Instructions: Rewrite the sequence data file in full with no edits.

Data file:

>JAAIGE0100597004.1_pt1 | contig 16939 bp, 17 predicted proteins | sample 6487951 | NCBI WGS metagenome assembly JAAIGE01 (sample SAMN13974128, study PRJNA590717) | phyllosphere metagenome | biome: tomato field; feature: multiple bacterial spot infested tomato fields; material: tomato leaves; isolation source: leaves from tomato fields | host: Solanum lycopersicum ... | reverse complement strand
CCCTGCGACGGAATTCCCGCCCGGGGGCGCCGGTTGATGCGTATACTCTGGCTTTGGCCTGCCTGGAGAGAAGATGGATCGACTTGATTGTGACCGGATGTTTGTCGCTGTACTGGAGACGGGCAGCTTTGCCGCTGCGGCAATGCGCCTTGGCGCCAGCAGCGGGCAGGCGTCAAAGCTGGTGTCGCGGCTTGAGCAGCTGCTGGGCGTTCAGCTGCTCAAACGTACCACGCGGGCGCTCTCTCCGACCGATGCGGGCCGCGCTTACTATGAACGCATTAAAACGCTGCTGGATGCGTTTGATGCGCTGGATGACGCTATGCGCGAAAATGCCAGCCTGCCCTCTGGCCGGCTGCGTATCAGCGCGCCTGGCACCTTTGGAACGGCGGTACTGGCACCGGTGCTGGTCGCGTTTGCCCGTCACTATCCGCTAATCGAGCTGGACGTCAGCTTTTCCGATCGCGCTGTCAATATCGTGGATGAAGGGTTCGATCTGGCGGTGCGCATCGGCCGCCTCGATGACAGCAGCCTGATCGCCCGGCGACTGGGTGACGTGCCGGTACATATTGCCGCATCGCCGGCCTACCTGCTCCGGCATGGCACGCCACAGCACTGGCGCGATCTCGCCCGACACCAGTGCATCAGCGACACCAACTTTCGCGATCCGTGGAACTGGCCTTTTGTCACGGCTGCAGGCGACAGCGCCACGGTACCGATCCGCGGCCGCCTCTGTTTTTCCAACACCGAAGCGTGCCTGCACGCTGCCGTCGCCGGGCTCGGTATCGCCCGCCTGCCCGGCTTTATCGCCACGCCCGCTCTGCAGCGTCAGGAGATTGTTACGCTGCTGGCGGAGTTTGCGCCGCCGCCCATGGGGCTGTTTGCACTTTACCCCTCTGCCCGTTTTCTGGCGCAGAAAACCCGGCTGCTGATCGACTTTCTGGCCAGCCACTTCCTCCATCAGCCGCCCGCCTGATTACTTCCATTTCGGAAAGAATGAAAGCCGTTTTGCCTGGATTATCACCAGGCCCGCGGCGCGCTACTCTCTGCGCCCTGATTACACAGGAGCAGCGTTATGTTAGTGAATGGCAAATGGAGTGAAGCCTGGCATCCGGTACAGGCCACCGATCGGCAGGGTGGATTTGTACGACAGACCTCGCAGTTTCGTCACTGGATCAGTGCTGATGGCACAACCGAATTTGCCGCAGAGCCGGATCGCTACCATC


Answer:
>JAAIGE0100597004.1_pt1 | contig 16939 bp, 17 predicted proteins | sample 6487951 | NCBI WGS metagenome assembly JAAIGE01 (sample SAMN13974128, study PRJNA590717) | phyllosphere metagenome | biome: tomato field; feature: multiple bacterial spot infested tomato fields; material: tomato leaves; isolation source: leaves from tomato fields | host: Solanum lycopersicum ... | reverse complement strand
CCCTGCGACGGAATTCCCGCCCGGGGGCGCCGGTTGATGCGTATACTCTGGCTTTGGCCTGCCTGGAGAGAAGATGGATCGACTTGATTGTGACCGGATGTTTGTCGCTGTACTGGAGACGGGCAGCTTTGCCGCTGCGGCAATGCGCCTTGGCGCCAGCAGCGGGCAGGCGTCAAAGCTGGTGTCGCGGCTTGAGCAGCTGCTGGGCGTTCAGCTGCTCAAACGTACCACGCGGGCGCTCTCTCCGACCGATGCGGGCCGCGCTTACTATGAACGCATTAAAACGCTGCTGGATGCGTTTGATGCGCTGGATGACGCTATGCGCGAAAATGCCAGCCTGCCCTCTGGCCGGCTGCGTATCAGCGCGCCTGGCACCTTTGGAACGGCGGTACTGGCACCGGTGCTGGTCGCGTTTGCCCGTCACTATCCGCTAATCGAGCTGGACGTCAGCTTTTCCGATCGCGCTGTCAATATCGTGGATGAAGGGTTCGATCTGGCGGTGCGCATCGGCCGCCTCGATGACAGCAGCCTGATCGCCCGGCGACTGGGTGACGTGCCGGTACATATTGCCGCATCGCCGGCCTACCTGCTCCGGCATGGCACGCCACAGCACTGGCGCGATCTCGCCCGACACCAGTGCATCAGCGACACCAACTTTCGCGATCCGTGGAACTGGCCTTTTGTCACGGCTGCAGGCGACAGCGCCACGGTACCGATCCGCGGCCGCCTCTGTTTTTCCAACACCGAAGCGTGCCTGCACGCTGCCGTCGCCGGGCTCGGTATCGCCCGCCTGCCCGGCTTTATCGCCACGCCCGCTCTGCAGCGTCAGGAGATTGTTACGCTGCTGGCGGAGTTTGCGCCGCCGCCCATGGGGCTGTTTGCACTTTACCCCTCTGCCCGTTTTCTGGCGCAGAAAACCCGGCTGCTGATCGACTTTCTGGCCAGCCACTTCCTCCATCAGCCGCCCGCCTGATTACTTCCATTTCGGAAAGAATGAAAGCCGTTTTGCCTGGATTATCACCAGGCCCGCGGCGCGCTACTCTCTGCGCCCTGATTACACAGGAGCAGCGTTATGTTAGTGAATGGCAAATGGAGTGAAGCCTGGCATCCGGTACAGGCCACCGATCGGCAGGGTGGATTTGTACGACAGACCTCGCAGTTTCGTCACTGGATCAGTGCTGATGGCACAACCGAATTTGCCGCAGAGCCGGATCGCTACCATC